A Novel Theory of Fermat Paths
We present a novel theory of Fermat paths of light between a known visible scene and an unknown object not in the line of sight of a transient camera. These light paths either obey specular reflection or are reflected by the object’s boundary, and hence encode the shape of the hidden object. We prove that Fermat paths correspond to discontinuities in the transient measurements. We then derive a novel constraint that relates the spatial derivatives of the path lengths at these discontinuities to the surface normal. Based on this theory, we present an algorithm, called Fermat Flow, to estimate the shape of the non-line-of-sight object.
Fermat paths are the paths that satisfy Fermat’s principle, meaning they have locally stationary pathlengths. Fermat paths are either specular paths or at object boundary. They are purely geometric, and are invariant to BRDF. In this work, we use Fermat paths for shape reconstruction.
Fermat Flow Constraint
After detecting Fermat paths and their corresponding pathlengths, what can we tell about the points corresponding to these paths?
First, the point must be on a sphere with the collocated virtual source and detector as its center, and half the Fermat pathlength as its radius. Next, we derive the ray constraint which we call the “Fermat flow” constraint. Then, we conduct sphere-ray intersection to pin down the point.
High Resolution NLOS Imaging
We use a time-domain, full-frame optical coherent tomography system. We use this system to perform confocal scans under both the looking-around-the-corner and looking-through-diffuser settings. We use spatially and temporally incoherent LED illumination, which allows us to combine transient imaging with diagonal probing. In the context of confocal scanning, this means that we can simultaneously collect transients at all points on the visible surface without scanning, as transient measurements taken at one point will not be contaminated with light emanating from a different point. Our implementation has depth resolution of 10um.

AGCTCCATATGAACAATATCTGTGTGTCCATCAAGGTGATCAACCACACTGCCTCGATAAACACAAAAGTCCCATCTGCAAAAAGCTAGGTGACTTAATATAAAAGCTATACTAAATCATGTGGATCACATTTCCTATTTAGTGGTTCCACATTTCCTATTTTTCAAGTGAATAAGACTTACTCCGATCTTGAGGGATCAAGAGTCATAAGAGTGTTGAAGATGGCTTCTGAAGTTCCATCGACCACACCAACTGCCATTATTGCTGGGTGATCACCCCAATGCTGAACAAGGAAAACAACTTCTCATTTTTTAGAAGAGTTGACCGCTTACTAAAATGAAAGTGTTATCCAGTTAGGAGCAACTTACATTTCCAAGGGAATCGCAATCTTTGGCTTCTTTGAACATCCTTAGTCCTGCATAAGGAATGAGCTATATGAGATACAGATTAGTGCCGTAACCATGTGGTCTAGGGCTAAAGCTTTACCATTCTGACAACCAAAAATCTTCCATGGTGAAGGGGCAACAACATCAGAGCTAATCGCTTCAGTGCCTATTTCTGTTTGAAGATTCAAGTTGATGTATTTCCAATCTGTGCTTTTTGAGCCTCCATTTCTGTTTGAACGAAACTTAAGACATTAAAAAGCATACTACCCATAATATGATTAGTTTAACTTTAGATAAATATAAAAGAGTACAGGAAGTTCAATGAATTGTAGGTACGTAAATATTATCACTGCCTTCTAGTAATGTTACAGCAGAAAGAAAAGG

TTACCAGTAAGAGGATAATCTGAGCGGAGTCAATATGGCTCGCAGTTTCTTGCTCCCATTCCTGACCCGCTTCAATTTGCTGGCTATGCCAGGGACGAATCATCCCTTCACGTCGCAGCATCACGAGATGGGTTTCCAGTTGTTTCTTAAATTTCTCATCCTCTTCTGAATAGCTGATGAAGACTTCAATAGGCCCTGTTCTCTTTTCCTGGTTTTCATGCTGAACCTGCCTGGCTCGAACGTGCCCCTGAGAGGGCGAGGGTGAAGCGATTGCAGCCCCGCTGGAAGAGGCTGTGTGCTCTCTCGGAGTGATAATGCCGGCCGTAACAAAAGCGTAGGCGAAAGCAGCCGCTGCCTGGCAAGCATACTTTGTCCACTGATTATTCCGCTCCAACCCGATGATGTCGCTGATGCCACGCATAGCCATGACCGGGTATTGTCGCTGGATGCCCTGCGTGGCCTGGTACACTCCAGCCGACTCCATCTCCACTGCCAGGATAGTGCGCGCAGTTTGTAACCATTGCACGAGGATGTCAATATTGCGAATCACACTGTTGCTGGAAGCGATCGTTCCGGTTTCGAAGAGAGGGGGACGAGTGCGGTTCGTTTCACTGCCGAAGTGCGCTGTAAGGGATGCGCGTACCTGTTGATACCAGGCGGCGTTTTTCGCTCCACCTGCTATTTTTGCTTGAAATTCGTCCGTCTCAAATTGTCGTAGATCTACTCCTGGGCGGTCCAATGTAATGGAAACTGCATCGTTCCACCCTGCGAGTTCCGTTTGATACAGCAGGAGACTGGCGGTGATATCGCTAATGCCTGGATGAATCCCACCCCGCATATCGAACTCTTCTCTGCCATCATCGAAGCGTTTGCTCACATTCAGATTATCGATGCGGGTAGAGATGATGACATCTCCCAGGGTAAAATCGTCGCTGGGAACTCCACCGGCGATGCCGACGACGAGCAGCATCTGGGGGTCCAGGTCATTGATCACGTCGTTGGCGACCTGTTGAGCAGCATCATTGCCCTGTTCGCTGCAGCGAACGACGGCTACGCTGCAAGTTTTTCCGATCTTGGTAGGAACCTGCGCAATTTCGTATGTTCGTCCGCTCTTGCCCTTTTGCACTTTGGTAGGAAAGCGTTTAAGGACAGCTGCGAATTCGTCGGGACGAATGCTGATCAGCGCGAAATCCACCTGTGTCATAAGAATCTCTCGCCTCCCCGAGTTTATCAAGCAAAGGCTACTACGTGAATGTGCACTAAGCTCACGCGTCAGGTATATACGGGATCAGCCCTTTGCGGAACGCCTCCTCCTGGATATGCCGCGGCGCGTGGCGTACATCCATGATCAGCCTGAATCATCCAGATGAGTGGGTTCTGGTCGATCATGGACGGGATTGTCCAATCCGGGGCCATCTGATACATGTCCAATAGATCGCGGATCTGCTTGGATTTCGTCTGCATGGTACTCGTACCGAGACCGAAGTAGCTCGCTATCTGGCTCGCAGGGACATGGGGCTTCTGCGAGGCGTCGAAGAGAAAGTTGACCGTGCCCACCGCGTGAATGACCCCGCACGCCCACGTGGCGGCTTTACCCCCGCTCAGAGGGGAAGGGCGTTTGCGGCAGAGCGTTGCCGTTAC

Non-Line-of-Sight Imaging with Fermat Flow
Our method allows, for the first time, accurate shape recovery of complex objects, ranging from diffuse to specular, that are hidden around the corner as well as hidden behind a diffuser. Finally, our approach is agnostic to the particular technology used for transient imaging. As such, we demonstrate mm-scale shape recovery from pico-second scale transients using a SPAD and ultrafast laser, as well as micron-scale reconstruction from femto-second scale transients using interferometry. We believe our work is a significant advance over the state-of-the-art in non-line-of-sight imaging.
Aswin C. Sankaranarayanan
Srinivasa G. Narasimhan